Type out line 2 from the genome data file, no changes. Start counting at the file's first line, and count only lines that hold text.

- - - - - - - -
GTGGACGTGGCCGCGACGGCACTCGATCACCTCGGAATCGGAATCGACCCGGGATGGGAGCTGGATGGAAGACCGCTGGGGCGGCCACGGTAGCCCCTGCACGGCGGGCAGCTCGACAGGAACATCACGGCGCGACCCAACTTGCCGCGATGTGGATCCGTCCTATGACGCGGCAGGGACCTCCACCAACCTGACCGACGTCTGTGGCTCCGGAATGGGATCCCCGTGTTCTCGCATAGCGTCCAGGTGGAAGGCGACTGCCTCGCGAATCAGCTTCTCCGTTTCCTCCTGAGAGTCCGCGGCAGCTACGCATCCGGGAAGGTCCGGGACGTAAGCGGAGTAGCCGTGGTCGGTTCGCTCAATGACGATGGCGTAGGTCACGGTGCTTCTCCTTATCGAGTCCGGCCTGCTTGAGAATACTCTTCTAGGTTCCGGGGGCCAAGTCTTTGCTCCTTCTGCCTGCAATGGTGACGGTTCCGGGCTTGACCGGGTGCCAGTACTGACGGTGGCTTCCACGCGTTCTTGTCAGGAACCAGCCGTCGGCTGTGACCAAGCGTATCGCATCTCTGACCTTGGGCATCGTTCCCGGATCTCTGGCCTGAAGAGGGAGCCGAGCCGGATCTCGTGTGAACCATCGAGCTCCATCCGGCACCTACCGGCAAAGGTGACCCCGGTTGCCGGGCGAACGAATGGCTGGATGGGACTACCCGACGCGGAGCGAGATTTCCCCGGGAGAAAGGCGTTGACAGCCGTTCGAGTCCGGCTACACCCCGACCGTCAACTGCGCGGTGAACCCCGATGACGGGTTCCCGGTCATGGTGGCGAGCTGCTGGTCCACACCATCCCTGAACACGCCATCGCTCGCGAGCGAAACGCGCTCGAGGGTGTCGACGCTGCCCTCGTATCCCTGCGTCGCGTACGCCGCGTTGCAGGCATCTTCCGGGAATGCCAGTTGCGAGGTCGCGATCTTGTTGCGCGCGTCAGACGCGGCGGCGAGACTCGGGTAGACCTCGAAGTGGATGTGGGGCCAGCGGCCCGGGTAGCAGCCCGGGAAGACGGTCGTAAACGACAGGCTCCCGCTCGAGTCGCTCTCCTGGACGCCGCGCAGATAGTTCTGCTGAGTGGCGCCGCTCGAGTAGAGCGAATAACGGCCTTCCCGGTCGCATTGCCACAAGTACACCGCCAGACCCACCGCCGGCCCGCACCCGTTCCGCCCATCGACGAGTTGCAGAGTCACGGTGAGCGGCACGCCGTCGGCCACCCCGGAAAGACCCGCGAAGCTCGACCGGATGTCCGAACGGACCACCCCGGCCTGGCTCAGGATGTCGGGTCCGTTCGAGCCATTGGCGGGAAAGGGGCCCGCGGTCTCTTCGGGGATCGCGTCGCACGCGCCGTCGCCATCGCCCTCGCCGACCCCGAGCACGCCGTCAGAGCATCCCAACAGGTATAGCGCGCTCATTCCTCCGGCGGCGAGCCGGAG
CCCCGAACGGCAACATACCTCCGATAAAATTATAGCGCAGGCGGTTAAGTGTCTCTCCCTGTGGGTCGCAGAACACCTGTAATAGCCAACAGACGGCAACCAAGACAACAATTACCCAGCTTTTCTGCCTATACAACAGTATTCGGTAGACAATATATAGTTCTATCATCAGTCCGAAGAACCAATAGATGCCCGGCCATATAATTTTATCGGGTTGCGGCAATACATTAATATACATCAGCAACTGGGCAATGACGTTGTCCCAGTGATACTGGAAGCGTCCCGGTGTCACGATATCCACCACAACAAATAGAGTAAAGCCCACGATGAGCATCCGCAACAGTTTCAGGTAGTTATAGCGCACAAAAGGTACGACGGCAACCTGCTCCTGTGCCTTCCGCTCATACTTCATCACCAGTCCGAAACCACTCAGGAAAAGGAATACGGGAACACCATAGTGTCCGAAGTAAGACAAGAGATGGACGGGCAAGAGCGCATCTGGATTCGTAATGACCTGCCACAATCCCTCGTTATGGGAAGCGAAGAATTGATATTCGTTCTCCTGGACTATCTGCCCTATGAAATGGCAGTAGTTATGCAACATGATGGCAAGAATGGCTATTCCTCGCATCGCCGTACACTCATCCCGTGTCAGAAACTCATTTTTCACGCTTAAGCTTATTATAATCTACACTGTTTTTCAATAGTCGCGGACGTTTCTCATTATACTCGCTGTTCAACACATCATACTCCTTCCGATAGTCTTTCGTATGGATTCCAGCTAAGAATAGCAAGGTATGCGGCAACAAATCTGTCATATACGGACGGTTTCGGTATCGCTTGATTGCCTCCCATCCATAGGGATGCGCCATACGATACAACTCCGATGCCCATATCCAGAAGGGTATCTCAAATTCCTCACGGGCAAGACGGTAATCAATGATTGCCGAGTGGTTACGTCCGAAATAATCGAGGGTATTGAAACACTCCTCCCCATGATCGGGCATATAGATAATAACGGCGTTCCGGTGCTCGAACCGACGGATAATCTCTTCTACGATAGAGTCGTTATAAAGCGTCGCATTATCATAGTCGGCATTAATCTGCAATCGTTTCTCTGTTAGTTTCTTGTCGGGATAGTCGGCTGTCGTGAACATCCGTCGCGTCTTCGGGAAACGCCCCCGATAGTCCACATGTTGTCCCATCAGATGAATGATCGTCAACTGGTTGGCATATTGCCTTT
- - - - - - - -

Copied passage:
CCCCGAACGGCAACATACCTCCGATAAAATTATAGCGCAGGCGGTTAAGTGTCTCTCCCTGTGGGTCGCAGAACACCTGTAATAGCCAACAGACGGCAACCAAGACAACAATTACCCAGCTTTTCTGCCTATACAACAGTATTCGGTAGACAATATATAGTTCTATCATCAGTCCGAAGAACCAATAGATGCCCGGCCATATAATTTTATCGGGTTGCGGCAATACATTAATATACATCAGCAACTGGGCAATGACGTTGTCCCAGTGATACTGGAAGCGTCCCGGTGTCACGATATCCACCACAACAAATAGAGTAAAGCCCACGATGAGCATCCGCAACAGTTTCAGGTAGTTATAGCGCACAAAAGGTACGACGGCAACCTGCTCCTGTGCCTTCCGCTCATACTTCATCACCAGTCCGAAACCACTCAGGAAAAGGAATACGGGAACACCATAGTGTCCGAAGTAAGACAAGAGATGGACGGGCAAGAGCGCATCTGGATTCGTAATGACCTGCCACAATCCCTCGTTATGGGAAGCGAAGAATTGATATTCGTTCTCCTGGACTATCTGCCCTATGAAATGGCAGTAGTTATGCAACATGATGGCAAGAATGGCTATTCCTCGCATCGCCGTACACTCATCCCGTGTCAGAAACTCATTTTTCACGCTTAAGCTTATTATAATCTACACTGTTTTTCAATAGTCGCGGACGTTTCTCATTATACTCGCTGTTCAACACATCATACTCCTTCCGATAGTCTTTCGTATGGATTCCAGCTAAGAATAGCAAGGTATGCGGCAACAAATCTGTCATATACGGACGGTTTCGGTATCGCTTGATTGCCTCCCATCCATAGGGATGCGCCATACGATACAACTCCGATGCCCATATCCAGAAGGGTATCTCAAATTCCTCACGGGCAAGACGGTAATCAATGATTGCCGAGTGGTTACGTCCGAAATAATCGAGGGTATTGAAACACTCCTCCCCATGATCGGGCATATAGATAATAACGGCGTTCCGGTGCTCGAACCGACGGATAATCTCTTCTACGATAGAGTCGTTATAAAGCGTCGCATTATCATAGTCGGCATTAATCTGCAATCGTTTCTCTGTTAGTTTCTTGTCGGGATAGTCGGCTGTCGTGAACATCCGTCGCGTCTTCGGGAAACGCCCCCGATAGTCCACATGTTGTCCCATCAGATGAATGATCGTCAACTGGTTGGCATATTGCCTTT